So what can we do about our personal consumption of the news to improve our mental health and overall well-being? Some sources suggest cutting out reading the news altogether. In my opinion, this may be a bit too far. I don’t see this as an all-or-nothing proposition. Instead, I would encourage you to consider taking a break from the news. Perhaps, take a week or two off from the news and see how you feel. Personally, I make a conscious decision to limit the time I dedicate to the news. In the past I was an avid news consumer, listening to news radio, podcasts, and reading far too many articles daily. I found that I was more anxious, worried about the future, and felt overwhelmed by all of the negativity. These feelings often caused me to double down and consume even more news. It became an all too familiar vicious cycle. What I’ve found is when checking the news every few days, I feel no more or less informed about the world than when I was glued to the daily news cycle. However, I do feel a lot better about being in the world and more balanced as an individual. I would encourage you to consider how being more mindful about the boundaries you set for the news might be of benefit. In improving your mental health, you will in turn contribute to a world filled with greater well-being. Wouldn’t that be great news?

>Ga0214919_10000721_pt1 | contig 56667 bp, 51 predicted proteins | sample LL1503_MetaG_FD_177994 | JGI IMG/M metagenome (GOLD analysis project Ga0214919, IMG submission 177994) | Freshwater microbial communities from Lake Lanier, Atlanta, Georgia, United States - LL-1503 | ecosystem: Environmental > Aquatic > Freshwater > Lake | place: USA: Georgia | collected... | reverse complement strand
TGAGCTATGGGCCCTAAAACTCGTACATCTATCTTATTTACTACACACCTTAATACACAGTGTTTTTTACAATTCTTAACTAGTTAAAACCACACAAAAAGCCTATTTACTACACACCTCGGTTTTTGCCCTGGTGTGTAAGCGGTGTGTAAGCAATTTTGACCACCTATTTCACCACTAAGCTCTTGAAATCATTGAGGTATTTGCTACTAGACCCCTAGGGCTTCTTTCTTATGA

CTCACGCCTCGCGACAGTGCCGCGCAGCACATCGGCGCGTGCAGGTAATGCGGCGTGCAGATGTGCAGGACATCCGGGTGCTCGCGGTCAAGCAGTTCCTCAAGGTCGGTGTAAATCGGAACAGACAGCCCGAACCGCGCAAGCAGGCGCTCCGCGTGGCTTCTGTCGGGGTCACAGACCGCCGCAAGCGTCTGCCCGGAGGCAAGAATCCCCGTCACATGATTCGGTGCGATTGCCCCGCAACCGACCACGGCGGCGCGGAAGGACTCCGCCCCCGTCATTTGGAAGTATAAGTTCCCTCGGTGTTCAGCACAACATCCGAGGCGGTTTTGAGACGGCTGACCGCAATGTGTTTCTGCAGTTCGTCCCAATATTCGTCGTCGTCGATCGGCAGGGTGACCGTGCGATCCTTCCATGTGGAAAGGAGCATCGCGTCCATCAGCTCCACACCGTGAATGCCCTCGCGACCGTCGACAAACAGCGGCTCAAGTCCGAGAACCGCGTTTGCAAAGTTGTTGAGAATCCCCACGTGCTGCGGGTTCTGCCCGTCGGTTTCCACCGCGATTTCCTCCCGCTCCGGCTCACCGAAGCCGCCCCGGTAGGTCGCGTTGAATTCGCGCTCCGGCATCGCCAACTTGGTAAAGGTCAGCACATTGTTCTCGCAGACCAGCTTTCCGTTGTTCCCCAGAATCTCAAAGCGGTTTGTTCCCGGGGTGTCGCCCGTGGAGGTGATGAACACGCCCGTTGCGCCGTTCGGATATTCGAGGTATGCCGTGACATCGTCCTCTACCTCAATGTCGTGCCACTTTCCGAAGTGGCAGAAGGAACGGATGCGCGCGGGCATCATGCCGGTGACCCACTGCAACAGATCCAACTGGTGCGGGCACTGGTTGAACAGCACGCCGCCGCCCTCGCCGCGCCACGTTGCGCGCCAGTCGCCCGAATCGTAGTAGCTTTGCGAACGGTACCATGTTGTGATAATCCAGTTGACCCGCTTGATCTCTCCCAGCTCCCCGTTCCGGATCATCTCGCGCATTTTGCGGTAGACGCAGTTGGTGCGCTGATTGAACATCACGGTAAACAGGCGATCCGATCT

As people, we construct our world to make sense. Despite our limited knowledge and understanding of the world, we are able to navigate complex situations primarily through the use of behavioral patterns and strategies. Perhaps as a result of our functional capacity, we gain a false sense of confidence regarding our understanding of the systems around us that form our world. This phenomenon wherein we overestimate our explanatory knowledge is known as the illusion of explanatory depth.